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A complex case study of racismin South Africa

A firstperson narrative ofaboy's tragedies and triumphs through childhood up to young adulthood. Pk, the main character learns to survive boarding school, born again christianity and racism and apartheid which was so much a part of South Africa. He finds and looses friends but always triumphs through his own abilities and resilience. We meet inspiration characters, who believe in the potential of this clever, and often lonely boy growing to be a man. Sometimes, the characterisation of a child seems to be lost, as the dialogue is mature and the ideas being described are well developed. Narration is great - Humphrey Bauer's voice is gravelly, and he uses it to create a range of nuanced accents from Zulu through Afrikaans to to English aristocracy.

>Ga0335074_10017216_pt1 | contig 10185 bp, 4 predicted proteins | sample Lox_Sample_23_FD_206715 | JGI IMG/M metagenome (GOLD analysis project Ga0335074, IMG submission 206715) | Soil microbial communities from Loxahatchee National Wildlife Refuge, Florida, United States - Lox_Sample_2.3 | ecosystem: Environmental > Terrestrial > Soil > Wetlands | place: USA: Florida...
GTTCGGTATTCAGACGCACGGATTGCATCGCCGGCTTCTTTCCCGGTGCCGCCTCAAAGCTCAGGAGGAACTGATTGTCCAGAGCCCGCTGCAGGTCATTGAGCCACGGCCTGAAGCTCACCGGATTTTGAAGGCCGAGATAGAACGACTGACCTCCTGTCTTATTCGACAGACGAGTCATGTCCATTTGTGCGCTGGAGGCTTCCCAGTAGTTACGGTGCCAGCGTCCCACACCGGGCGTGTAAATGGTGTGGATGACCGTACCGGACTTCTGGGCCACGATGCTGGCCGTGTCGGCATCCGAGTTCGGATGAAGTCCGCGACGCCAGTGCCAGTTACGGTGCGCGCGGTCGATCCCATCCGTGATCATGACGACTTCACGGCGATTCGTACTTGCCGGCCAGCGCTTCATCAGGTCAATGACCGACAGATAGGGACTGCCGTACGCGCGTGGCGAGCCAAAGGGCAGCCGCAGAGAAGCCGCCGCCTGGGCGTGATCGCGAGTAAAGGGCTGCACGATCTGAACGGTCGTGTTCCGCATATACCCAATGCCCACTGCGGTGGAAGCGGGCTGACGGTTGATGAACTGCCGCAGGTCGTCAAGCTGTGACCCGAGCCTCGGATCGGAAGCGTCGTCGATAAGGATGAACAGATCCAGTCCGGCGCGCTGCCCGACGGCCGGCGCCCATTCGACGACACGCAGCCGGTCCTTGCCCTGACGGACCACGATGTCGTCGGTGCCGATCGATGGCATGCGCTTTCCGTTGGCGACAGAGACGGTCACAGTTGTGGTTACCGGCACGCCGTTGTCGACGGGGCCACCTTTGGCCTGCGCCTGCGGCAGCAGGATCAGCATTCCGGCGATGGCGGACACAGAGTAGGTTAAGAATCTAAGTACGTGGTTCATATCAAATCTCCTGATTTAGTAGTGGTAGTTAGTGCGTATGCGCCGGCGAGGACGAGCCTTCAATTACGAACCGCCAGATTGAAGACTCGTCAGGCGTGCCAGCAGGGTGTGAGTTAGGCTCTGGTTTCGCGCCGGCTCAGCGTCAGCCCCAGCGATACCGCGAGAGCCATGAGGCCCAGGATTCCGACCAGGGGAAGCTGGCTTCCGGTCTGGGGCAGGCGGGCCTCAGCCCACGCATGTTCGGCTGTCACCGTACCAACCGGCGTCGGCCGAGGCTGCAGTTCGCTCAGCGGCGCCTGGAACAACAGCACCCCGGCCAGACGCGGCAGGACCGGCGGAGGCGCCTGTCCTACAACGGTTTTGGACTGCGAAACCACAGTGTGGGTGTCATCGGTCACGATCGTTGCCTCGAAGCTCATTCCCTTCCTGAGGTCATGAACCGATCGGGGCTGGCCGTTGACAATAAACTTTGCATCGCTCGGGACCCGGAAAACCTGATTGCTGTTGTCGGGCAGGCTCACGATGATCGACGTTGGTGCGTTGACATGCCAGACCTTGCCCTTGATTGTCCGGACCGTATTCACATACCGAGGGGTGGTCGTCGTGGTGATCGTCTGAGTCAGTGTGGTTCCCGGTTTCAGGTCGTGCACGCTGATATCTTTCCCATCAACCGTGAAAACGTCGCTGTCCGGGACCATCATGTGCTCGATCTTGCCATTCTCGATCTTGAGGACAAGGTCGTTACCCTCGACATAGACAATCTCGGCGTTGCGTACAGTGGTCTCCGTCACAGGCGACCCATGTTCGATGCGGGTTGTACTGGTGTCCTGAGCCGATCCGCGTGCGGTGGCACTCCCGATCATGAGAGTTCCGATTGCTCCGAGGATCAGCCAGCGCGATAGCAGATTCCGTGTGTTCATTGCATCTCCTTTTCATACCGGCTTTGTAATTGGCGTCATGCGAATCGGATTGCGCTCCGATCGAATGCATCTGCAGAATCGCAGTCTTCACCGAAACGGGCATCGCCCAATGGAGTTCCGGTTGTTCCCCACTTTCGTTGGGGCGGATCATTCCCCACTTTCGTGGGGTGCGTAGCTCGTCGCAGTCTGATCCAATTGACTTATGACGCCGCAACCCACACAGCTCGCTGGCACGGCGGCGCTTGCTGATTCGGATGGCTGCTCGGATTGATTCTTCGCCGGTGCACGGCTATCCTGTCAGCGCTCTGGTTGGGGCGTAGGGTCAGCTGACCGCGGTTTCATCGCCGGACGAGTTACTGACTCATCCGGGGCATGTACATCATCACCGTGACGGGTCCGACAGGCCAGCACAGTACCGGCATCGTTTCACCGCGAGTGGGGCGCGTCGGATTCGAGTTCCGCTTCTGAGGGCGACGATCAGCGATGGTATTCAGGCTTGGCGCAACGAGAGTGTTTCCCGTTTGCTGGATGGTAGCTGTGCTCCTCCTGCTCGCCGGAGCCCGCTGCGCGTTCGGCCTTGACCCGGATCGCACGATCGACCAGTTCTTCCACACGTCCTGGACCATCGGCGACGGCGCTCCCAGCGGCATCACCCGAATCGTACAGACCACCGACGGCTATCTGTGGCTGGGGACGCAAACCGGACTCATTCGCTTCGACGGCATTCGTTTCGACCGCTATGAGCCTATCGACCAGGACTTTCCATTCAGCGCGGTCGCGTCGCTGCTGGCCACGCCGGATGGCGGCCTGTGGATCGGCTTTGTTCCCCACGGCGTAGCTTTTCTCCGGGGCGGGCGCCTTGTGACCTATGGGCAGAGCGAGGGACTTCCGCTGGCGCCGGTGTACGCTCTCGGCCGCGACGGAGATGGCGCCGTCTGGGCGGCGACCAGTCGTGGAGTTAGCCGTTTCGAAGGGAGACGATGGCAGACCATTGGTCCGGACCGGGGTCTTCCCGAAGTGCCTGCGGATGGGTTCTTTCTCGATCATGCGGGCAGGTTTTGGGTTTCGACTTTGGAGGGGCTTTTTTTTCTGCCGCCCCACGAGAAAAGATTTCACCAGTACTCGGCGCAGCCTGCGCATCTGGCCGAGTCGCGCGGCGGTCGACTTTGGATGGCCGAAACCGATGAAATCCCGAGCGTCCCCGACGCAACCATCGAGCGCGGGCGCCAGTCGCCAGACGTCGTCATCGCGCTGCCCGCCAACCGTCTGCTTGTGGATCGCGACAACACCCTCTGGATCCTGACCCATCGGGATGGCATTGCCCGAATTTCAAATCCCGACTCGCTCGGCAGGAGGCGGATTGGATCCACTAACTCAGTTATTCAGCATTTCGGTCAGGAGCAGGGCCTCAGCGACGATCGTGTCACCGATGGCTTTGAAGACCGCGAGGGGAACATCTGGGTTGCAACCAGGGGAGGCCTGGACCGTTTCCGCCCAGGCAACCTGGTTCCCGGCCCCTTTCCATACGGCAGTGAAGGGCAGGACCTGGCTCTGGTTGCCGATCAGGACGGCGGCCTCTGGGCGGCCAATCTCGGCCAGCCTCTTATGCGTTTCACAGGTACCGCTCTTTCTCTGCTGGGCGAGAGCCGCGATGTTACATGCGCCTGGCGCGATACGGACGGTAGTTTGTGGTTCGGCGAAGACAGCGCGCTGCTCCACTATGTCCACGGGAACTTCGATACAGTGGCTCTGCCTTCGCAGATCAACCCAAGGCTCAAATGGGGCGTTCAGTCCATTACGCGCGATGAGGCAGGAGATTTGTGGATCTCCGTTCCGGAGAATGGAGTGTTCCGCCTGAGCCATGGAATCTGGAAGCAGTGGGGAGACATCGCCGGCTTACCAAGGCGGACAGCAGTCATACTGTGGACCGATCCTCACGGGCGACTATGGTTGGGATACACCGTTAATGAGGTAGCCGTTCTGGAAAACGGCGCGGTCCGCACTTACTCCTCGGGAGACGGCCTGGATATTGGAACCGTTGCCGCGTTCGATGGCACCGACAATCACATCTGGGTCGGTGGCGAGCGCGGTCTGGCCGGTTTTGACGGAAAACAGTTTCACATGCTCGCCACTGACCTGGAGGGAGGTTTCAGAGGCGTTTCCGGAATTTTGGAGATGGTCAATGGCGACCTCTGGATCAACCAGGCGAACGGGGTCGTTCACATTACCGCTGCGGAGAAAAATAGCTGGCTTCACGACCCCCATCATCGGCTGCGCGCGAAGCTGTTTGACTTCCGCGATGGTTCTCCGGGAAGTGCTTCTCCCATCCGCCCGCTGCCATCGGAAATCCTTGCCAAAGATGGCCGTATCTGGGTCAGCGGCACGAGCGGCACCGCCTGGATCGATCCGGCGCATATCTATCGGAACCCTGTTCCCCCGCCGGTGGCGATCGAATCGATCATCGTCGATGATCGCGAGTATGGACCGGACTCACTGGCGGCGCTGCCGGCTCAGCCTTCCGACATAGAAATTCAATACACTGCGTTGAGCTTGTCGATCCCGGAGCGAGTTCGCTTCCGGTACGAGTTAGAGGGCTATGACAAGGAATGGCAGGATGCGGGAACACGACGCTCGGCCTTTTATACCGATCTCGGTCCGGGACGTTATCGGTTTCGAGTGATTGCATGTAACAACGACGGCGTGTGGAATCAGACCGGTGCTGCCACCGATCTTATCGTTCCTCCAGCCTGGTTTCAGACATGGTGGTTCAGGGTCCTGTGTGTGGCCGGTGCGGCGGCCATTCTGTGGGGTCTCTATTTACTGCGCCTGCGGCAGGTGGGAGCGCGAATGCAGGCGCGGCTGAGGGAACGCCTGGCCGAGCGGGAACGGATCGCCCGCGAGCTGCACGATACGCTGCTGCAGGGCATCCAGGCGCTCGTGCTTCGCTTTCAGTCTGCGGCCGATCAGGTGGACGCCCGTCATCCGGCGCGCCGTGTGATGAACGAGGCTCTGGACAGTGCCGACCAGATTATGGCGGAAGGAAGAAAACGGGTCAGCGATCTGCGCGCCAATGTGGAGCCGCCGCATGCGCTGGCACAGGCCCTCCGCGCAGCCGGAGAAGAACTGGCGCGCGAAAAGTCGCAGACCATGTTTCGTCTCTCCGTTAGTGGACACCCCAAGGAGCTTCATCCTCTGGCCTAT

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Great follow up story from The Power of One

Marathon was great. Story pace and interest was also pretty good. excellant sequel to the Power of One.

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fantastic performance

i loved it as a boy in South Africa but it hasn't aged well, not as engaging as The Power of One

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The best book I have ever read

This book is a gift to all people. It is a literacy masterpiece and humanitarian Bible.

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  • Thomas Andrews
  • 17-05-2006

Thanks for this wonderful collaboration